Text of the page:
NEARLY 40% of people in North Wales at high risk of losing their sight are waiting too long for eye care, according to new statistics from the Welsh Government.

It has introduced a new target aimed at prioritising the most urgent patients and preventing those with treatable conditions losing their sight.

The figures mean 38.3% of all patients in the Betsi Cadwaladr University Health Board area in the highest risk category waited longer than the target time.

In North Wales, 18,209 of the 29,519 high-risk patients were seen within the new target.

No health board in Wales met the target to see 95% of the most serious cases on time.

But Betsi Cadwaladr is the second worst performing health board, with only Cardiff and Vale meeting fewer of their target.

RNIB Cymru described the figures as "extremely worrying" but welcomed the publication of the new measure as a "turning point" in understanding the delays eye care patients face.

The Welsh Government is giving health boards more than £10m to improve eye care services.

Patients are given a maximum waiting time, according to their level of risk and how urgently they need to be seen.

Ninety-five percent of those in the highest category should not be seen later than 25% beyond their target wait - so a patient given an eight-week target should be seen within 10 weeks.

For the first time the target will include people waiting for follow-up appointments, as well as first-time patients.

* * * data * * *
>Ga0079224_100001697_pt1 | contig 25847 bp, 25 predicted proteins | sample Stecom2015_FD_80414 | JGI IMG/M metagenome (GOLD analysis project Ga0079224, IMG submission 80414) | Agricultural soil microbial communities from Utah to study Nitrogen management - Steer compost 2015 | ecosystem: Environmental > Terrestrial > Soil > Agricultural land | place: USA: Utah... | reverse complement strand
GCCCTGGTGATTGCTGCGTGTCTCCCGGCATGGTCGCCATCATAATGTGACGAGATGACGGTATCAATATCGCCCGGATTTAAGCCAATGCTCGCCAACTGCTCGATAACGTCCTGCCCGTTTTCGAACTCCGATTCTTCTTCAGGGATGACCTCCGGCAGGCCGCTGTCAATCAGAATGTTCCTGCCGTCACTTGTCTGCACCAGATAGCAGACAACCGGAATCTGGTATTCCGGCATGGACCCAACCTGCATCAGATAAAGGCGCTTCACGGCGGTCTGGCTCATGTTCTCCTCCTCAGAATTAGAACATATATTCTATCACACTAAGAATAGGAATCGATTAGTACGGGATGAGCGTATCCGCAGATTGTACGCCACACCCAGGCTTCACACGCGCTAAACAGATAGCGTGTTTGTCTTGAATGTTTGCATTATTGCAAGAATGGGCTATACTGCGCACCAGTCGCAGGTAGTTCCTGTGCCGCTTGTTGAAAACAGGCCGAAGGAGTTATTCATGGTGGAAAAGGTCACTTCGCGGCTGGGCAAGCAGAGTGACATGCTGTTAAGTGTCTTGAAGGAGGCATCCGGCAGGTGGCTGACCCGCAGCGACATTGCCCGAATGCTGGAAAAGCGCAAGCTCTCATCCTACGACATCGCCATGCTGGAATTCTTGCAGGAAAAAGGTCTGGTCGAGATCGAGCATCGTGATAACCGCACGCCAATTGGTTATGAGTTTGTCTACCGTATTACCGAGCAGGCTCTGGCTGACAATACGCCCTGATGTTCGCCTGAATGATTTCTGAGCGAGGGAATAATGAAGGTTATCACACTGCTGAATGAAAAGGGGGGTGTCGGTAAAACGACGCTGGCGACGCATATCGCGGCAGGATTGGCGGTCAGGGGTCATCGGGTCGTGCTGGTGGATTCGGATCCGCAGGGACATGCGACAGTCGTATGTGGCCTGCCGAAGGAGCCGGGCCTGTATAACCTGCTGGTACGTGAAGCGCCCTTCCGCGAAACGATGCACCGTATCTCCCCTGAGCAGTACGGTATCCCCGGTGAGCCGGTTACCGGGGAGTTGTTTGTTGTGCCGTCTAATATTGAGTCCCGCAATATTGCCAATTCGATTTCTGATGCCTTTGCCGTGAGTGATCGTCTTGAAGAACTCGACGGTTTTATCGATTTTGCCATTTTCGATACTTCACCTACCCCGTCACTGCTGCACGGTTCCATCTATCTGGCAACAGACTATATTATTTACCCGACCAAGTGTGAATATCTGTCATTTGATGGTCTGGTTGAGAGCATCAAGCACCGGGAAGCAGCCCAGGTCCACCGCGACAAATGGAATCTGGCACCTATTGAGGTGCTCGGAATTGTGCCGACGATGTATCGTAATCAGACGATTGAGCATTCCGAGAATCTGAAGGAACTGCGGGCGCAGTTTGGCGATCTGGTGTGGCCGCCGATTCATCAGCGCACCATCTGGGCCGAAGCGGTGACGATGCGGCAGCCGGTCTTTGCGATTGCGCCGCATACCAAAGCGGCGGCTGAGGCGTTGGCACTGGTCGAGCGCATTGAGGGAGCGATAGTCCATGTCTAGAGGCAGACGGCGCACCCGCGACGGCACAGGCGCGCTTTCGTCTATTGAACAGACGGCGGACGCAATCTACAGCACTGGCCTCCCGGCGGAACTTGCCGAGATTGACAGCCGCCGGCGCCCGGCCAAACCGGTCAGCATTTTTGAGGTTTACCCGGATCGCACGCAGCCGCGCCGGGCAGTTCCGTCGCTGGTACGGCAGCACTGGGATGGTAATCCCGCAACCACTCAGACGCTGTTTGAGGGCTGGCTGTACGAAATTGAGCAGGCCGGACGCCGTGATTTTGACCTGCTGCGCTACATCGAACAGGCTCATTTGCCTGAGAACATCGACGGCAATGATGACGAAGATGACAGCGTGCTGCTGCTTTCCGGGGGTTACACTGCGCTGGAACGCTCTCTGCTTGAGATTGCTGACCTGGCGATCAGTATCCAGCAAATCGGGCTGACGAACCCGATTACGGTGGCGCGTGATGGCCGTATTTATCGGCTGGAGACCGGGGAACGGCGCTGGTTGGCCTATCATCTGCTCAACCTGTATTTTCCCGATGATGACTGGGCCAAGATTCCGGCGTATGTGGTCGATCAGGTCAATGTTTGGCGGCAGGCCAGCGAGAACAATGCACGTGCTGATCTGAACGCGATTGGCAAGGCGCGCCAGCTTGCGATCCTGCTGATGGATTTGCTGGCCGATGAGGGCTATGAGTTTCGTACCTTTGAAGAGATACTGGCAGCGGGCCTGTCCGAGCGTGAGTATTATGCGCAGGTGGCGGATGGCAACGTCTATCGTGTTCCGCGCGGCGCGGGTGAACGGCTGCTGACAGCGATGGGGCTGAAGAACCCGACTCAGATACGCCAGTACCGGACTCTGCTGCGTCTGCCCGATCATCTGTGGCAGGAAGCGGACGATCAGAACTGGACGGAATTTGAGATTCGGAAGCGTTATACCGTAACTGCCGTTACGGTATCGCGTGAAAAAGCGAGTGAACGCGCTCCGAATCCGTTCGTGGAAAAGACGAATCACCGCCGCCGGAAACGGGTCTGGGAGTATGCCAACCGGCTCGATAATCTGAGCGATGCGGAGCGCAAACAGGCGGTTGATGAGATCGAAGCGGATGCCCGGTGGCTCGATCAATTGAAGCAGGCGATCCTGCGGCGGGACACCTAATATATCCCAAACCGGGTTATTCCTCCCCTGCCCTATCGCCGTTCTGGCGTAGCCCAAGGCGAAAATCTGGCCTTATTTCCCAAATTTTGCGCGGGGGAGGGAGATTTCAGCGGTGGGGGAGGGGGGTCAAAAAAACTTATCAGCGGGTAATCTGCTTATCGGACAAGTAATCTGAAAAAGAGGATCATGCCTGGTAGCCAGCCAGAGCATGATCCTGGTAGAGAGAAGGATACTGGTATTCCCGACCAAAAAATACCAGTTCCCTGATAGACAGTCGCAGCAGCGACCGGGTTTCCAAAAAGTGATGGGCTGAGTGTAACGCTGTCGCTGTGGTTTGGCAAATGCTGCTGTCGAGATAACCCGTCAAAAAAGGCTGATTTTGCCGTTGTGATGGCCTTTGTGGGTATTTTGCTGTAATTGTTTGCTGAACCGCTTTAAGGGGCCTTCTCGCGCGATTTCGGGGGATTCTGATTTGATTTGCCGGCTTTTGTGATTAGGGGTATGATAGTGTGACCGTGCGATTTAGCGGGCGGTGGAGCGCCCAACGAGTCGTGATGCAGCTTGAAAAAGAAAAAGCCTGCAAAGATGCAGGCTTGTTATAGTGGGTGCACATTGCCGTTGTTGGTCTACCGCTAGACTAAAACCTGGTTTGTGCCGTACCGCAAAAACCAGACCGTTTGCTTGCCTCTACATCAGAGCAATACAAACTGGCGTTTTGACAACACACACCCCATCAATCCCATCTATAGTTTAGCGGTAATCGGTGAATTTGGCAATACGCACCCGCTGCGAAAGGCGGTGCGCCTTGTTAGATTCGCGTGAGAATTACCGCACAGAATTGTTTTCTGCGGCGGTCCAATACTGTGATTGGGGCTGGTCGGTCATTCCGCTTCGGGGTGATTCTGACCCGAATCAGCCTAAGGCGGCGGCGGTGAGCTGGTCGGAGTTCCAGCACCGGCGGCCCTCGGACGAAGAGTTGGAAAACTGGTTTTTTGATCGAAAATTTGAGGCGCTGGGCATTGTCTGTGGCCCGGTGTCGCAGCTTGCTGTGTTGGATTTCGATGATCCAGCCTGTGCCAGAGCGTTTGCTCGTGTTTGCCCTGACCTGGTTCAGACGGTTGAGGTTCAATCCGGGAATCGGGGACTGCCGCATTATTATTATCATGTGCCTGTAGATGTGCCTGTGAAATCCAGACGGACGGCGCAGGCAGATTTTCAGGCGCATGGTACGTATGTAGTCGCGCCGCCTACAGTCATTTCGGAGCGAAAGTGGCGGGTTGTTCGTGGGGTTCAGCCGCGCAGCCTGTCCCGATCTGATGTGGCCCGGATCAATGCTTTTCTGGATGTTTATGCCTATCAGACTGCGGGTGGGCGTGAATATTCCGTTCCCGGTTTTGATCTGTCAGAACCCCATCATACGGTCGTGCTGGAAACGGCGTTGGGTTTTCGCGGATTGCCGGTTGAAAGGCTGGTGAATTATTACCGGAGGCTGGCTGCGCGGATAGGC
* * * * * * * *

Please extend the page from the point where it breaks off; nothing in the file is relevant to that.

Wales is the first UK nation to introduce a target for eye care patients based on the urgency of the condition, alongside the existing referral to treatment target.

This matters because diseases such as glaucoma and age-related macular degeneration can cause permanent blindness, whereas conditions such as cataracts can get worse but do not permanently harm vision.

A Betsi Cadwaladr spokesman said: “We are determined to reduce the number of patients waiting for a follow-up appointment, and ensure people who come under the eye care measure access the treatment they need as soon as possible.

“We are working closely with Welsh Government to reduce waiting times in North Wales. Practical measure we are taking include a new electronic patient referral system to improve the speed and efficiency of bookings, and investing in new models of care in the community to reduce waiting times.

“We are also assessing all patients listed as being at risk to ensure they are referred for the most appropriate treatment to meet their care needs."